Living in Faith (3)

If we live to please God alone, we set ourselves free from the cares and worries that press in on us. So many of my own cares trace back to concern over other people:whether I measure up to their expectations, whether they fine me desirable. Living for God alone involves radical reorientation, a stripping away of anything that might lure me from the primary goal of pleasing God, far more than pleasing me.

I know a hand surgeon who specialises in reattaching fingers that have been partially or totally severed in accidents…Once my friend got an emergency call at three o’clock in the morning and could hardly face the prospect of beginning such an arduous procedure. In order to add incentive and focus, he decided to dedicate the surgery to his father who had recently died. For the next few hours, he imagined his father standing beside him, his hand on his shoulder offering encouragement.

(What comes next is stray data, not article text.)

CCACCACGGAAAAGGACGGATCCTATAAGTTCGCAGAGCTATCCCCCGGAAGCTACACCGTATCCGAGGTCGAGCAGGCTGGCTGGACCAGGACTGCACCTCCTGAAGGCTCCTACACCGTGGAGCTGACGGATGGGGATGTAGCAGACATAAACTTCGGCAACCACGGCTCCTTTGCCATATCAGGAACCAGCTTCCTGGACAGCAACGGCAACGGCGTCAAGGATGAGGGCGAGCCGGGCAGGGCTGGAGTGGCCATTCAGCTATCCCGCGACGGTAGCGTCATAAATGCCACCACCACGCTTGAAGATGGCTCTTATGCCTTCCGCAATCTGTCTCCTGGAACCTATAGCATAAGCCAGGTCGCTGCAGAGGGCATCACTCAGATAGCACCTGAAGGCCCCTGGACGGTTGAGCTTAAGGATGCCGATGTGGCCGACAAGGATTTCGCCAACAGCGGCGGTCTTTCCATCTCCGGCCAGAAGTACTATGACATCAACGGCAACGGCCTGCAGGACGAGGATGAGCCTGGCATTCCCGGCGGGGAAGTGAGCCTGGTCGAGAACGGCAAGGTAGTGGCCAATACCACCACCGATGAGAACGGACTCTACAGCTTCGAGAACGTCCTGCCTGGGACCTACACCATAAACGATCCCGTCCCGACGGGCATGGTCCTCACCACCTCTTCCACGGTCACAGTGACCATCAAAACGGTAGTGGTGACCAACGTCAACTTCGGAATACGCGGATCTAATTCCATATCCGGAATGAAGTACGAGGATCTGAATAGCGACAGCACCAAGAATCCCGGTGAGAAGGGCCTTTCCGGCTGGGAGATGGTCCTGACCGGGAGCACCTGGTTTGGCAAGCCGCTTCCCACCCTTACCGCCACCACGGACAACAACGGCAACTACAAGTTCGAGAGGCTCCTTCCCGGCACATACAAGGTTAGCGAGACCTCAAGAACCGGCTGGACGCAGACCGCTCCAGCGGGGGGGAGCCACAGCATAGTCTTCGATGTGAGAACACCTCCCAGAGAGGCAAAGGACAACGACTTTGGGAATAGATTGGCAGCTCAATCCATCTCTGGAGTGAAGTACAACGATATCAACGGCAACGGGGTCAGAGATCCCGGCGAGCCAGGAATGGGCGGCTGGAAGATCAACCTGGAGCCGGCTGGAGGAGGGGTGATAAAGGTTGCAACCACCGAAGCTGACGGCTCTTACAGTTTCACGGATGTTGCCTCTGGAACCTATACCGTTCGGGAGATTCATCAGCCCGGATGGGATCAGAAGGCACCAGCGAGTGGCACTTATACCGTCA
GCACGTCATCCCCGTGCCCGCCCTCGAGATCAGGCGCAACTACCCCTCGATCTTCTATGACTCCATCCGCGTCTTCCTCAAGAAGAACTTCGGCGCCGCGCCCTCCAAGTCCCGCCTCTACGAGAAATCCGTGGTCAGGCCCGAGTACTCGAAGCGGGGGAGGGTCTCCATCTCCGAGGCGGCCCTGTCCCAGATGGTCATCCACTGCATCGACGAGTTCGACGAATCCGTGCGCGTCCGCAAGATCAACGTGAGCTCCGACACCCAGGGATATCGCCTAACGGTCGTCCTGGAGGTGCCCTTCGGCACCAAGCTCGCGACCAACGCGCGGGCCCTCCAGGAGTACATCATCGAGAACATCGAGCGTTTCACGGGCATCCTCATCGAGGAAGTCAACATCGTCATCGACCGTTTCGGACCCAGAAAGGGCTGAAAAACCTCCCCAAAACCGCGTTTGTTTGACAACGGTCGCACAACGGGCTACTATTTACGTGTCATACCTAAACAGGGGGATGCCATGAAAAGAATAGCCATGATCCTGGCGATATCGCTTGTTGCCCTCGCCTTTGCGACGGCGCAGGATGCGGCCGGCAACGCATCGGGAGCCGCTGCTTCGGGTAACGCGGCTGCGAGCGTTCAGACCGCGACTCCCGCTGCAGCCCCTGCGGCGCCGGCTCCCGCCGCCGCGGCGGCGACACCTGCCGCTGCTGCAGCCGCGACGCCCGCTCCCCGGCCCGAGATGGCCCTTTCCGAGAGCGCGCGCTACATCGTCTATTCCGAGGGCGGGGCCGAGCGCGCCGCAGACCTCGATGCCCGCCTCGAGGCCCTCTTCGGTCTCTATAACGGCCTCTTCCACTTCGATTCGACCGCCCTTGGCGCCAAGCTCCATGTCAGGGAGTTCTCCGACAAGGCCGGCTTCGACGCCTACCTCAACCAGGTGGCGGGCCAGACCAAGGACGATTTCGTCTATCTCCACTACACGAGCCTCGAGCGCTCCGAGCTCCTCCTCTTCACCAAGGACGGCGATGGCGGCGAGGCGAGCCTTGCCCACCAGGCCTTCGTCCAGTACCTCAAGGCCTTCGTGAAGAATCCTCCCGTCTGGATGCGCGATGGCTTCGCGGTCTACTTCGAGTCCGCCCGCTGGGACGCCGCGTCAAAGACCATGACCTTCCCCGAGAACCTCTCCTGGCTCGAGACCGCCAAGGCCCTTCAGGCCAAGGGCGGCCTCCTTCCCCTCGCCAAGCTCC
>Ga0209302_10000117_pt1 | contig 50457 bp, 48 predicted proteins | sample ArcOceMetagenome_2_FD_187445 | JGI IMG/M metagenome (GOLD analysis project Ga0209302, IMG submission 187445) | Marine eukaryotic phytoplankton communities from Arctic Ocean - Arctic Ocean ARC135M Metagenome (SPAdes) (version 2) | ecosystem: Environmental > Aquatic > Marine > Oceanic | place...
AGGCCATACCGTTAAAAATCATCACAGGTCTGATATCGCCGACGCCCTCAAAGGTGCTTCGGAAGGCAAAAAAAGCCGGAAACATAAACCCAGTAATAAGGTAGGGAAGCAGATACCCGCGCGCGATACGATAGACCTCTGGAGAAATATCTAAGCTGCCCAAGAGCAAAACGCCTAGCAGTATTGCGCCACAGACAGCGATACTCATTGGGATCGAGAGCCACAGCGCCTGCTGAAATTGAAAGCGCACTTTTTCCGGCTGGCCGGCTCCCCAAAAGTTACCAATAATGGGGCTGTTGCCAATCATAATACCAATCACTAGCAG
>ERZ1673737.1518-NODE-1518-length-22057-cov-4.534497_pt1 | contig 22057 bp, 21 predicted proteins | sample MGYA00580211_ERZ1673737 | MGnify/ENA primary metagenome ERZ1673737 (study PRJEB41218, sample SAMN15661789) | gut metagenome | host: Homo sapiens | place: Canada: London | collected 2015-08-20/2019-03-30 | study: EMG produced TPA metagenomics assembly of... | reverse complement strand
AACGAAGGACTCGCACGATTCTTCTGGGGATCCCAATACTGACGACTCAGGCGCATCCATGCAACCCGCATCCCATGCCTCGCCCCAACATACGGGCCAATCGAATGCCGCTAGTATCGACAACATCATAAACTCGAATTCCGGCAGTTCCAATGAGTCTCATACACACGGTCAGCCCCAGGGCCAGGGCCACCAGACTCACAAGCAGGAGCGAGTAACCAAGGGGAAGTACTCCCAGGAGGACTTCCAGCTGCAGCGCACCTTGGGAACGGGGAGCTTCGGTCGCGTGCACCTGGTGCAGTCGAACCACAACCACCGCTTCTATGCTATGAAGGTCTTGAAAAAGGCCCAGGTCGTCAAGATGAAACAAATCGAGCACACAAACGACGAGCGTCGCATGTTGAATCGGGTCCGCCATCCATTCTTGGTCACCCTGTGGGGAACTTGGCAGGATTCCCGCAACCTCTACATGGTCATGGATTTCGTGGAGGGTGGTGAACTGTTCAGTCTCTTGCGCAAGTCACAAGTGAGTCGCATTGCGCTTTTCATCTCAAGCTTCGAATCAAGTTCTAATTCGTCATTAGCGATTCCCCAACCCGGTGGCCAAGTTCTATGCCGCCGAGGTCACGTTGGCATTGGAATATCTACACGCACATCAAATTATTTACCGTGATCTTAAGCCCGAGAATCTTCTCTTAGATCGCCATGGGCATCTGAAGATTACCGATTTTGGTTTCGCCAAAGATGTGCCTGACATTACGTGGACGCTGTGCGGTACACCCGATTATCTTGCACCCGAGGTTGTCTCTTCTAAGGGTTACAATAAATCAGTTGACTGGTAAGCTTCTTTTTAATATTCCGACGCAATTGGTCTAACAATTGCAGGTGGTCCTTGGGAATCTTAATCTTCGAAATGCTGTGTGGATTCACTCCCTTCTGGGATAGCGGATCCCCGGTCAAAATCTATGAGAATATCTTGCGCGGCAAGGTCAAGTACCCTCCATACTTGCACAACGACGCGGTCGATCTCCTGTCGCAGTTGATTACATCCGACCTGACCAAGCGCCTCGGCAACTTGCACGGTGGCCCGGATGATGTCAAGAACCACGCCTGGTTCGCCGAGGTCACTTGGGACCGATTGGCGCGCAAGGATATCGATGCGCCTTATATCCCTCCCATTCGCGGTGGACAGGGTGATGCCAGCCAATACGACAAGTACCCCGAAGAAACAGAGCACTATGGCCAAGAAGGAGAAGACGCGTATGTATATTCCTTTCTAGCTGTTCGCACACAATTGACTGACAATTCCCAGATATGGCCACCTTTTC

The technique worked so well that he began dedicating his surgeries to people he knew. He would call them, often awakening them, and say, “I have a very demanding procedure ahead of me, and I’d like to dedicate the surgery to you. If I think about you while I’m performing it, that will help me get through.”…then it dawned on him: should not he offer his life to God in the same way? The details of what he did each day-answering phone calls, hiring staff, reading medical journals, meeting with patients, scheduling surgeries-changed little, yet somehow the awareness of living for God gradually coloured each of these mundane tasks. He found himself treating nurses with more care and respect, spending more time with patients, worrying less about finances.

Philip Yancey, Searching for the Invisible God
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